Chef Adam Liaw’s abode is a reflection of his loves and life
Warm and welcoming, understated and charming. If, as they say, a home reflects the people who live in it, there’s surely no better example than that of lawyer-turned-chef, MasterChef winner and SBS TV presenter Adam Liaw. For Adam’s family, their Sydney home, and the pieces that dwell in it, are a true reflection of their personalities and the way they love to live. In addition to their travels together, Adam cooks around the world for television series Destination Flavour, while his wife, Asami, is back and forth between here and her native Japan with the couple’s two adorable children, Christopher and Anna. Yet all this travelling – and exposure to gorgeous pieces that tap into the couple’s beautifully understated aesthetic – has created a bit of decorating negotiating. “Asami and I have a deal,” explains Adam. “Pretty much the equivalent volume of whatever I bring back is what I need to throw out. There’s lots of nice stuff that we bring back from overseas – and lots of crappy old stuff that I collected beforehand!” Asami found what would become the couple’s family home six years ago and, while Adam admits he barely saw the place before moving day, he quickly fell in love with the area – a deceptively peaceful suburban enclave within minutes of Sydney’s CBD – and the home itself, a renovated Federation with a heritage facade and front rooms, and an open-plan back area, flowing seamlessly to a spacious deck. Though the house was fully renovated, Adam and Asami wasted no time in putting their individual stamp on it, particularly in the kitchen. “I actually reduced the size of the island because I thought it was a bit wasteful,” says Adam. “Kitchens need to be efficient in their design, more than being big.” The father-of-two’s preferred way of working – neat and concise, with no wasted movements – makes for not only a wonderful kitchen for a chef, but for a family. The storage is plentiful, everything is in easy reach and even the appliances were chosen with convenience first in mind: the 90cm oven was swapped out for two 60cm ovens, one of which is for roasts and the other one a combined convection oven (used for baking) and a microwave. The decor, too, has been stamped with the family’s unique style. “It’s that Scandi-Japanese kind of thing that everyone likes these days, but it’s not just an aesthetic for us,” says Adam. In addition to the family’s trips back to Asami’s hometown in Japan, they frequently visit Scandinavia. It is, however, their strong ties to Japan that are really visible, in small ways (Japanese ceramics and the odd piece of art), but also in one big way: a custom-made tatami room for dining, where the couple entertains – when the kids haven’t turned it into a Lego construction site, that is. Which proves this welcoming abode has achieved that desired combination on so many homeowners’ wish lists: a style that works for kids and grown-ups alike.
“There are a couple of JAPANESE details that have been incorporated, but it’s still an Australian house for an Australian family” ~ Adam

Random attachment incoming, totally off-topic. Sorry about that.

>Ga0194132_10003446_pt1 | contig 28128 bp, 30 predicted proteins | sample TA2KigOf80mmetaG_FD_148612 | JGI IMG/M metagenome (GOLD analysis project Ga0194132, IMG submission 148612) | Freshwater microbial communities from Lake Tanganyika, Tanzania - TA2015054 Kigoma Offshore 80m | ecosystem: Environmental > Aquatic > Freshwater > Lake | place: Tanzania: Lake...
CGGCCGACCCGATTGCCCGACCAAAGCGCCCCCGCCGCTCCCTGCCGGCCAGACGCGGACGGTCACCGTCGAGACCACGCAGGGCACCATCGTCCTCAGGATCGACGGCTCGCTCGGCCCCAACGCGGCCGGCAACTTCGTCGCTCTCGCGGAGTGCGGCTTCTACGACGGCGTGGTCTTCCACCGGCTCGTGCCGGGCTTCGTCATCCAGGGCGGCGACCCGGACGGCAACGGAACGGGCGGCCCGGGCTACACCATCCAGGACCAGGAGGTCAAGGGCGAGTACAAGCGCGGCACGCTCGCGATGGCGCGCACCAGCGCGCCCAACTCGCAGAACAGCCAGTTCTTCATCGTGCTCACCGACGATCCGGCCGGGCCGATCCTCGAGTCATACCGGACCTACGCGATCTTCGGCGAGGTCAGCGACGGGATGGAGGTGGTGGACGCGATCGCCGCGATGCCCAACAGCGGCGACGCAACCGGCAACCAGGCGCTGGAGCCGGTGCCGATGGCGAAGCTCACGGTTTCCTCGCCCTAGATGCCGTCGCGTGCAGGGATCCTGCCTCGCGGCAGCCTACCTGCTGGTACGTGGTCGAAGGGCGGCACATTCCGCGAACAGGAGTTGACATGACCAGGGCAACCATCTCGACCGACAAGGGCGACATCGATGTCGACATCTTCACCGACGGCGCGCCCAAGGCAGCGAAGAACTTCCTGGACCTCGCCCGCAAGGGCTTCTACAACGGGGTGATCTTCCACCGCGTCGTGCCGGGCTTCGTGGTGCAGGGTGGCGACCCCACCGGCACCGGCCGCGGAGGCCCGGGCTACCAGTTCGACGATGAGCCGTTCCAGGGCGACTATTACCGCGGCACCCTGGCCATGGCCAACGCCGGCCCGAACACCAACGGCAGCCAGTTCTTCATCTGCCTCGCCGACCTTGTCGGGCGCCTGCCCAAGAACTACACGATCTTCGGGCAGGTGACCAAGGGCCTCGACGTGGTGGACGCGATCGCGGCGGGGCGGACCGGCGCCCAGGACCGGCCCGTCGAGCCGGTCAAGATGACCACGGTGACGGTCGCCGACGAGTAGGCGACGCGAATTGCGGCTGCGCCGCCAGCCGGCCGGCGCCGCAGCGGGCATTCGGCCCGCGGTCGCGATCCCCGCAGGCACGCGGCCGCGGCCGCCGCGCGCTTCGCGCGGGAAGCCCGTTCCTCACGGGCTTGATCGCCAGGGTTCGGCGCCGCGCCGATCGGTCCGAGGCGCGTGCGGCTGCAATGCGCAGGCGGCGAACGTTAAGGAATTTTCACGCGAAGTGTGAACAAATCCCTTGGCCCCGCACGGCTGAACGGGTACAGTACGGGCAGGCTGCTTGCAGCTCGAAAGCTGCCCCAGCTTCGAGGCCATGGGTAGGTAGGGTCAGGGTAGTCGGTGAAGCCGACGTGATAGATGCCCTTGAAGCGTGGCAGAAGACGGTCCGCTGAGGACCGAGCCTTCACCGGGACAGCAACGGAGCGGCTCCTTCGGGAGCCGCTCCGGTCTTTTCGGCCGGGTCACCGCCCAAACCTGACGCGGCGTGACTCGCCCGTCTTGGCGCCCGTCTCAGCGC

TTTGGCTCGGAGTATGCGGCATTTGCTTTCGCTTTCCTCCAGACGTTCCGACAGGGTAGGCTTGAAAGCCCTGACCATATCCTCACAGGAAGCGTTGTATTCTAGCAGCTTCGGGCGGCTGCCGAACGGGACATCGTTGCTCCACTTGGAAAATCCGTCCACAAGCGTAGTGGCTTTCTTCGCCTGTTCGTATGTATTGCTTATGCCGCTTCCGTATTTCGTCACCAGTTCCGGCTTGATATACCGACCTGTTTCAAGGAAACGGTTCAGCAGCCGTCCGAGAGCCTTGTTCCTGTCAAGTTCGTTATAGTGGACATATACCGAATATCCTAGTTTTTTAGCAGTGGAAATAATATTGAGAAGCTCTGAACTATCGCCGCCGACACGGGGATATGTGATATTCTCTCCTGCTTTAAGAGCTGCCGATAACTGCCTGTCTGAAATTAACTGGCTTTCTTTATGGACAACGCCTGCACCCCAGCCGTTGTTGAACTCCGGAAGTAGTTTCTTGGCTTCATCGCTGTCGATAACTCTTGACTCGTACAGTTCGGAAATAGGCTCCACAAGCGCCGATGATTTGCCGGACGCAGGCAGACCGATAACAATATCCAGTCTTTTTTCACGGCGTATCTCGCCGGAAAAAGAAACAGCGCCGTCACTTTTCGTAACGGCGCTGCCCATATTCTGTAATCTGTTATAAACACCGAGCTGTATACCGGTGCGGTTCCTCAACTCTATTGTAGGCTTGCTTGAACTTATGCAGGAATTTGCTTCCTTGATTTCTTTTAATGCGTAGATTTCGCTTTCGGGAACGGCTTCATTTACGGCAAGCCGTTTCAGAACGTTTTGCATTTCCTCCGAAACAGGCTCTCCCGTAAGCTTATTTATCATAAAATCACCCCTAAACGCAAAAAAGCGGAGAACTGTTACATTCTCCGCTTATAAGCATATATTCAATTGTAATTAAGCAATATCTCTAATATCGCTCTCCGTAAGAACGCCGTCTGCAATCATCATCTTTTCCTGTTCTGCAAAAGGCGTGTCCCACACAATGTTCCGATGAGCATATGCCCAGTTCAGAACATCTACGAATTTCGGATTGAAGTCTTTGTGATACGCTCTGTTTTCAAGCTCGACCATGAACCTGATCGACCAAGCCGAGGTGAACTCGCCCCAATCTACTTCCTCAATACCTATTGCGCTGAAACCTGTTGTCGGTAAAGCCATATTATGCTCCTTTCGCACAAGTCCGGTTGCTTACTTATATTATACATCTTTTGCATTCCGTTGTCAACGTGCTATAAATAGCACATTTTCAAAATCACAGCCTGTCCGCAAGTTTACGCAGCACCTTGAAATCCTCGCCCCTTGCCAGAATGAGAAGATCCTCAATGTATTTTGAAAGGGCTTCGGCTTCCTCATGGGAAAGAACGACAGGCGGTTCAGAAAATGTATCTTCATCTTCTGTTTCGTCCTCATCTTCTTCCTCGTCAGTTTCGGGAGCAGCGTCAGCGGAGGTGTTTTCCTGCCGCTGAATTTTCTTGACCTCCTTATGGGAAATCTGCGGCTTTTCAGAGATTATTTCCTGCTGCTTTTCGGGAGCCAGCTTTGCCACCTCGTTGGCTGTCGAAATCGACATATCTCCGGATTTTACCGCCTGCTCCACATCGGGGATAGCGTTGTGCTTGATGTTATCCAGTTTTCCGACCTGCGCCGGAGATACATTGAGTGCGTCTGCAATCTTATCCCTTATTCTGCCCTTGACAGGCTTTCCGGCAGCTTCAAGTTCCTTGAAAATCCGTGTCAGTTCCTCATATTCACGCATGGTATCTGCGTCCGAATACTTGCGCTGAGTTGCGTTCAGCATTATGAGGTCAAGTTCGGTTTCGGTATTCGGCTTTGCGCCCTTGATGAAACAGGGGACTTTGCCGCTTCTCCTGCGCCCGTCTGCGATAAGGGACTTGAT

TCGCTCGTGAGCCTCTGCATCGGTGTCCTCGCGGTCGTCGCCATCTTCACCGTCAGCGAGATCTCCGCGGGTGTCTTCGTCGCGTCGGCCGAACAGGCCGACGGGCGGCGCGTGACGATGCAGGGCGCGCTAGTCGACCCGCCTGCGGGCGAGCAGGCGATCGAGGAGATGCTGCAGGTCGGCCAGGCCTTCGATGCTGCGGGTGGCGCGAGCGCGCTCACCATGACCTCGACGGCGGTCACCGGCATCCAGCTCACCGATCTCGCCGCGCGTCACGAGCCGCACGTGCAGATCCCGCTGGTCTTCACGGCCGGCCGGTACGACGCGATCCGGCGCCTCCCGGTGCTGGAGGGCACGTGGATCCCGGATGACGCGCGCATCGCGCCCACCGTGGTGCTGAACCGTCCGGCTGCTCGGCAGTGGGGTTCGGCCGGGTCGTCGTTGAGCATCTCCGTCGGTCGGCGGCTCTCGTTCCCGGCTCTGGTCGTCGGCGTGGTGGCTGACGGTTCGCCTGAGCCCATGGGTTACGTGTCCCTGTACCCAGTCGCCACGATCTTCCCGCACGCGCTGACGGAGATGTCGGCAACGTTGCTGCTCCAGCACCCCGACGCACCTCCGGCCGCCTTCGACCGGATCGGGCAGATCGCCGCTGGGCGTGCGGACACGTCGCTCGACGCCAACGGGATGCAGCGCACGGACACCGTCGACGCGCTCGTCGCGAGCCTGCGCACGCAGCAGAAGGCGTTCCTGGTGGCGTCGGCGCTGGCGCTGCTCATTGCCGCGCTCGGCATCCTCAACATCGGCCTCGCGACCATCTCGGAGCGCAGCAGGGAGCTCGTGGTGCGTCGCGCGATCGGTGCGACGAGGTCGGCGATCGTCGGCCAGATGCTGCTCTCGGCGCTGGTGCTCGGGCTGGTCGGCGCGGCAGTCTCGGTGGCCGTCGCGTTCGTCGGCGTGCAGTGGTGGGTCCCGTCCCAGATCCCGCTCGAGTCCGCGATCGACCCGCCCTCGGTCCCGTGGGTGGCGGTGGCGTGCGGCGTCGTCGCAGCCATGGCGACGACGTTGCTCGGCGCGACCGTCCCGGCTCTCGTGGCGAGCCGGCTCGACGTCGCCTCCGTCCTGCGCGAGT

A custom-made tatami room (named for the uniformly sized mats, by which all Japanese rooms are measured) was always on the wish list for Adam and Asami – albeit an Australian version of the more traditional design (opposite). “Every Japanese person can sit cross-legged for a very long time, but for most Australians, it’s a bit of a challenge – I can’t do it either,” says Adam with a laugh. “So we designed this as a ‘horigotatsu’. Instead of sitting right on the ground, the tatami is an entire raised platform around the room, with a hole under the table for your legs. It’s a lot more comfortable and the posture is just like sitting in a chair. Raising the platform gives us lots of storage, as well.” In one corner sits the sake barrel from their wedding (top right), which they often repurpose as an ice bucket. “Instead of cutting a cake, a Japanese wedding has a ceremony called ‘kagami biraki,’ which is where a barrel of sake is smashed open with a wooden mallet,” explains Adam. “The barrel itself was a gift from the sake brewery in my wife’s home state of Ishikawa, as they are friends of our family.”
The couple knocked out a false wall in the original kitchen and dining area to create a much-loved and used open-plan living space (top left), which is enjoyed by all the family, including Christopher. During the renovations, the couple also included new built-in bookshelves made from Tasmanian oak. “I’m a firm believer that every house has to have a nice bookshelf,” says Adam, adding the kids are far more likely to pick up a book with such easy access.
By shortening the kitchen island, Adam and Asami made room for a dining table at the end, where Adam and Anna get creative (right). A far more inclusive set-up, this lets the family sit and talk while Adam cooks. The table itself is a thing of beauty – a solid slab of timber with ‘live’ edges and an uneven finish that offers an organic softness to contrast with the hard surfaces of the kitchen. For a similarly unique table, try the ‘Antigua’ table from Bare Outdoors.
HEART OF THE HOME With a doubleheight ceiling, beautiful finishes and carefully selected features, the kitchen, naturally, lies at the heart of the Sydney home that lawyer turned MasterChef winner Adam Liaw (pictured) shares with wife Asami and children Anna and Christopher. “It wasn’t a bad kitchen,” he says of the space, which he had renovated. “It just wasn’t exactly the way I like it – I’m a bit particular about that kind of thing!”